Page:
November 20, 1991 |
Ray Forestal says the longest moment of his life was spent running in deep snow, still feeling the heat from a flaming tank car of phosphorus. Forestal, the fire marshal in Falls Township, Bucks County, had just helped move a rail car of potentially deadly chlorine away from the fire. Now he was running to jump aboard a locomotive that was slowly pulling away from the cars in Conrail's Morrisville yard. "I was afraid. I'm not kidding you, I've never been that afraid in my life," Forestal recalled.
May 31, 1990 |
A public-interest group yesterday sued McGuire Air Force Base in Burlington County, charging the base with 661 violations of the federal Clean Water Act. The suit, filed in federal court in Trenton, said the Air Force was discharging phenol, ammonia and phosphorus into Crosswicks Creek, a tributary of the Delaware River. Phenol has been tied to cancer, and ammonia and phosphorous can harm marine life. The New Jersey Public Interest Research Group (NJPIRG) seeks unspecified civil penalties and an order stopping the discharges.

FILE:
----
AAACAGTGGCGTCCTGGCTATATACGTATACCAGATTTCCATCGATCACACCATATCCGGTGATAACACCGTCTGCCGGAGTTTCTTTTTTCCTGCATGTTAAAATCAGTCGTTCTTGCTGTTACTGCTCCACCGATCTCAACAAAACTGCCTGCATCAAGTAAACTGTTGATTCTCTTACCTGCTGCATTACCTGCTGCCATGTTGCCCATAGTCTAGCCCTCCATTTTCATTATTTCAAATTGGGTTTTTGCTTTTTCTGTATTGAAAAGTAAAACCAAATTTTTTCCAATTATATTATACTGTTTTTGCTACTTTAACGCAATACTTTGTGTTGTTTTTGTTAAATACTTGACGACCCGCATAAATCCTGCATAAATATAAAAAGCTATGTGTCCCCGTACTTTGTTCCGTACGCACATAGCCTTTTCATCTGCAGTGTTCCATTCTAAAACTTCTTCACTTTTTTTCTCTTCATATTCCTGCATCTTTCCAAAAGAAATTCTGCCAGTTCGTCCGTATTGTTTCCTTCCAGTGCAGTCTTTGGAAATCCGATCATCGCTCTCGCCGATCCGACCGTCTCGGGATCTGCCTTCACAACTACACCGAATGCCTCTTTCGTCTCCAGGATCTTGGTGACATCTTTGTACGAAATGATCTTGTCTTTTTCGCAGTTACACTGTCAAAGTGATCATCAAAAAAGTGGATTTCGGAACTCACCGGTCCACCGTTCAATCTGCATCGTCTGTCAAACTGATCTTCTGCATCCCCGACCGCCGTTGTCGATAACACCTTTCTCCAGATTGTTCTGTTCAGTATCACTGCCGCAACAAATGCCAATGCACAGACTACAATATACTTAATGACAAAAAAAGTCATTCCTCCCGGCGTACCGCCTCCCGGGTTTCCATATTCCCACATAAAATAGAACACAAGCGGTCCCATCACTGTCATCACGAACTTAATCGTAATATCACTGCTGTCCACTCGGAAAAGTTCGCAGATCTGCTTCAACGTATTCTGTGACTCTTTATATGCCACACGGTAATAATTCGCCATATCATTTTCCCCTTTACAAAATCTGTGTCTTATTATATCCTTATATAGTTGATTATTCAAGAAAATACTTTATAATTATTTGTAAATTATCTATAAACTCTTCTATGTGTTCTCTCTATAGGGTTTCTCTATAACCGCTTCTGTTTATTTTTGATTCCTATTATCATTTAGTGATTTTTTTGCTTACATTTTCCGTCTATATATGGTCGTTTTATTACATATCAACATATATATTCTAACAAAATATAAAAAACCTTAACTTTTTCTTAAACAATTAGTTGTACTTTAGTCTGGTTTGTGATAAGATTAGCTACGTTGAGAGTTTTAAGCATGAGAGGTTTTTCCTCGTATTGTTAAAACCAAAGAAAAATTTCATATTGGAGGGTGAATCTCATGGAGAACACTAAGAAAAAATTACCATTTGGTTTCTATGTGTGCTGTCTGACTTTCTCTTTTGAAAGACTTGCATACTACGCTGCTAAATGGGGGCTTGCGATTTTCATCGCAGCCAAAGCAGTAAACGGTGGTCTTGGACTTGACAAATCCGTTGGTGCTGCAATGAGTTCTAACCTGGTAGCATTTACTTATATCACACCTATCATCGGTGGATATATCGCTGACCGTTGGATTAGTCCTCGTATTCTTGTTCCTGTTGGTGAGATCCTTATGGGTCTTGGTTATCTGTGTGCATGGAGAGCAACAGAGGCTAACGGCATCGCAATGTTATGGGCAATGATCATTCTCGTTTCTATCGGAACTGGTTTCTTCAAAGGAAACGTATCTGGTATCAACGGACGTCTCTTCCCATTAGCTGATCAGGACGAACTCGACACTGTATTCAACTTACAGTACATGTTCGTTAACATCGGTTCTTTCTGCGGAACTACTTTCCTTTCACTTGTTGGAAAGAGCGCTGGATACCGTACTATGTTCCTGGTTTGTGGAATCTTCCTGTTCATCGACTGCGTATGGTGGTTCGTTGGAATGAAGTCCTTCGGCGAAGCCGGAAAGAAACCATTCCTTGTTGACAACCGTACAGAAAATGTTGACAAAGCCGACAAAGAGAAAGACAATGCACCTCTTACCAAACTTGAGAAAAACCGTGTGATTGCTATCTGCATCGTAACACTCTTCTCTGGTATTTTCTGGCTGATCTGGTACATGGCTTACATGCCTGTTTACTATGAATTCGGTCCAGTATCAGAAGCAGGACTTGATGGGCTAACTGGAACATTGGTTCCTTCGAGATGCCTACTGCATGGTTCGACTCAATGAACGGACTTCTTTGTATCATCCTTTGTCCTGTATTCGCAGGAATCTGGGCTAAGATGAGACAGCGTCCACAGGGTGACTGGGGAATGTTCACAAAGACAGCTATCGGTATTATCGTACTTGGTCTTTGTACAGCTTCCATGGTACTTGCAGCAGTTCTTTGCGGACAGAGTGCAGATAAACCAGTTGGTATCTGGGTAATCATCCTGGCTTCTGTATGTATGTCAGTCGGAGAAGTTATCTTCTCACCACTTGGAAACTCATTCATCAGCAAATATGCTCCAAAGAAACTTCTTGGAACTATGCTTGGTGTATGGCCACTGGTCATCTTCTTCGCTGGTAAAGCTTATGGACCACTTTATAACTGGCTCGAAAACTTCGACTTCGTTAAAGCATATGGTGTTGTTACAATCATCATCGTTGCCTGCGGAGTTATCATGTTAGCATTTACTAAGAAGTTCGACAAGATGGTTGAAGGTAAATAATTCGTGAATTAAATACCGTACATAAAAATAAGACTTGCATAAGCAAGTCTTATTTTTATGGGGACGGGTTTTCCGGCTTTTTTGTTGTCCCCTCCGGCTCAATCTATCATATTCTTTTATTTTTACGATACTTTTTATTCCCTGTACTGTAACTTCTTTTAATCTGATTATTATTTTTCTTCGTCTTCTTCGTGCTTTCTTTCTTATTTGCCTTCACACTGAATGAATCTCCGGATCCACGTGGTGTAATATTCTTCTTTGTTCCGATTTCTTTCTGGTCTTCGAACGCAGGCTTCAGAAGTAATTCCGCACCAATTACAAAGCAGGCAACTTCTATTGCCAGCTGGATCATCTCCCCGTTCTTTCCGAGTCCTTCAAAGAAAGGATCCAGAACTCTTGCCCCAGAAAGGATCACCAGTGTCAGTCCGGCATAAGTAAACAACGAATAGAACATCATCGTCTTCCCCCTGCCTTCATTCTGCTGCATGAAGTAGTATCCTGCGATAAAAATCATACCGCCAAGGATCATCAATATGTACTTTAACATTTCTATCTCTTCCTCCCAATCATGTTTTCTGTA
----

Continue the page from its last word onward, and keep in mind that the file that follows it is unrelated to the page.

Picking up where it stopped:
February 10, 1987 |
About 1,500 people were evacuated from homes and workplaces in lower Bucks County for several hours yesterday when a railroad tank car loaded with white phosphorus caught fire and threatened to explode. Officials said that an explosion at the Conrail yard in Falls Township could have blown apart a second tank car filled with chlorine about 200 feet away and sent a lethal cloud of chlorine gas through the area. "We were a hair away from a disaster," said Falls Township Fire Marshal Raymond Forrestal.